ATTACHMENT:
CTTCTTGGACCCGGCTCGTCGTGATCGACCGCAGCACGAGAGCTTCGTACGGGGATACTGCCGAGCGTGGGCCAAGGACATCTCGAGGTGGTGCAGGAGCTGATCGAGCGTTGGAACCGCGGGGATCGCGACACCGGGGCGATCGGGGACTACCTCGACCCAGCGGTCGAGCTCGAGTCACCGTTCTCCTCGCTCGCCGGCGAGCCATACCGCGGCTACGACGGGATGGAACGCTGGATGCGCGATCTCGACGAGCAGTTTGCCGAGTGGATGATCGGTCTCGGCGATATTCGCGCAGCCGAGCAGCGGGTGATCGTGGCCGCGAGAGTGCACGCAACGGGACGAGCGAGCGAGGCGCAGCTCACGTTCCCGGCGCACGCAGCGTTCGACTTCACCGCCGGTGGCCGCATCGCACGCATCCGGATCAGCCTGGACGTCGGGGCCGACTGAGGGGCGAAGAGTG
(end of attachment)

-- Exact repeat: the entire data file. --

CTTCTTGGACCCGGCTCGTCGTGATCGACCGCAGCACGAGAGCTTCGTACGGGGATACTGCCGAGCGTGGGCCAAGGACATCTCGAGGTGGTGCAGGAGCTGATCGAGCGTTGGAACCGCGGGGATCGCGACACCGGGGCGATCGGGGACTACCTCGACCCAGCGGTCGAGCTCGAGTCACCGTTCTCCTCGCTCGCCGGCGAGCCATACCGCGGCTACGACGGGATGGAACGCTGGATGCGCGATCTCGACGAGCAGTTTGCCGAGTGGATGATCGGTCTCGGCGATATTCGCGCAGCCGAGCAGCGGGTGATCGTGGCCGCGAGAGTGCACGCAACGGGACGAGCGAGCGAGGCGCAGCTCACGTTCCCGGCGCACGCAGCGTTCGACTTCACCGCCGGTGGCCGCATCGCACGCATCCGGATCAGCCTGGACGTCGGGGCCGACTGAGGGGCGAAGAGTG